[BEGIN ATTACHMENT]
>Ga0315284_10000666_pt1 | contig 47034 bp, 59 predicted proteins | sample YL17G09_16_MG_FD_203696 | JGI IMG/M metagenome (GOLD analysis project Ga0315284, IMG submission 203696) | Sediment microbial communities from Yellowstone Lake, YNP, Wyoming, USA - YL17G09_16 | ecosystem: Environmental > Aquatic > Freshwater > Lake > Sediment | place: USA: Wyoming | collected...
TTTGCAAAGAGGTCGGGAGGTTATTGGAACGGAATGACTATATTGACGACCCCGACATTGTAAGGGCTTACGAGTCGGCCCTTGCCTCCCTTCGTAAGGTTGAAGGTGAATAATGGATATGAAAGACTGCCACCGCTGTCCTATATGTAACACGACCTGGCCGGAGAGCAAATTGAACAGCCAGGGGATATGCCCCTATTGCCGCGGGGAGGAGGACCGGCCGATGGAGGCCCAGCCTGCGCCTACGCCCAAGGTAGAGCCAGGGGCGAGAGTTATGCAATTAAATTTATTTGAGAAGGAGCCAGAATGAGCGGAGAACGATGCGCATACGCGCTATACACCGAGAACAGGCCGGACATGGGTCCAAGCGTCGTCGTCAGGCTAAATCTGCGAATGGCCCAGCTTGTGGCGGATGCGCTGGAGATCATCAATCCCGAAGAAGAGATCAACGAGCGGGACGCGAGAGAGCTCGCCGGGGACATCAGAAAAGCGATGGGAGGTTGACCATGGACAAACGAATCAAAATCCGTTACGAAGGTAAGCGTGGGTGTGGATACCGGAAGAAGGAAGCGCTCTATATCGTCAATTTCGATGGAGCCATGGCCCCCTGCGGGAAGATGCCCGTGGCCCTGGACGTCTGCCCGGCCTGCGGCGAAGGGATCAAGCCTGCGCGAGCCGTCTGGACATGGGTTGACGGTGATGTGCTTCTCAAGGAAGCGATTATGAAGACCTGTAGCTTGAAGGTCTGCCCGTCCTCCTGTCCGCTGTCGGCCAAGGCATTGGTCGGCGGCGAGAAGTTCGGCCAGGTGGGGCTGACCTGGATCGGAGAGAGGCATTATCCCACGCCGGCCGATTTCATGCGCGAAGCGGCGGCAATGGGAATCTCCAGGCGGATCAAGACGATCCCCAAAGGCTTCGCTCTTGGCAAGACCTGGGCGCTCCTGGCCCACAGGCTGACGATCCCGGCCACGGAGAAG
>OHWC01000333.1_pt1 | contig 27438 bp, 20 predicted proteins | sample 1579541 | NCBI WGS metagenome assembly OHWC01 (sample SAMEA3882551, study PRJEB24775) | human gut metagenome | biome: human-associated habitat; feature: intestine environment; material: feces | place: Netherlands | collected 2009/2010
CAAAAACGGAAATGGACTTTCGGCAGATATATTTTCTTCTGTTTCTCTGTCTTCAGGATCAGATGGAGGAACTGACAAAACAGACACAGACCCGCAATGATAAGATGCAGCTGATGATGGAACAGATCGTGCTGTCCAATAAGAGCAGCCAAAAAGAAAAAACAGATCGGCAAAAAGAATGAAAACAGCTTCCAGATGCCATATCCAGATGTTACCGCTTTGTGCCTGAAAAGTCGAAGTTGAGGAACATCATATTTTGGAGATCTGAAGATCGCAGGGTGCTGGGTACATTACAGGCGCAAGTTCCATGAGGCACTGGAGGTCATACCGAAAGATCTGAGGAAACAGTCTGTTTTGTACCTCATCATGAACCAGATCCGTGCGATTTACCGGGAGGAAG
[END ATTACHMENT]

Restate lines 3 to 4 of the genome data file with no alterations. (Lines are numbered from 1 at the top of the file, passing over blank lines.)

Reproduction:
>OHWC01000333.1_pt1 | contig 27438 bp, 20 predicted proteins | sample 1579541 | NCBI WGS metagenome assembly OHWC01 (sample SAMEA3882551, study PRJEB24775) | human gut metagenome | biome: human-associated habitat; feature: intestine environment; material: feces | place: Netherlands | collected 2009/2010
CAAAAACGGAAATGGACTTTCGGCAGATATATTTTCTTCTGTTTCTCTGTCTTCAGGATCAGATGGAGGAACTGACAAAACAGACACAGACCCGCAATGATAAGATGCAGCTGATGATGGAACAGATCGTGCTGTCCAATAAGAGCAGCCAAAAAGAAAAAACAGATCGGCAAAAAGAATGAAAACAGCTTCCAGATGCCATATCCAGATGTTACCGCTTTGTGCCTGAAAAGTCGAAGTTGAGGAACATCATATTTTGGAGATCTGAAGATCGCAGGGTGCTGGGTACATTACAGGCGCAAGTTCCATGAGGCACTGGAGGTCATACCGAAAGATCTGAGGAAACAGTCTGTTTTGTACCTCATCATGAACCAGATCCGTGCGATTTACCGGGAGGAAG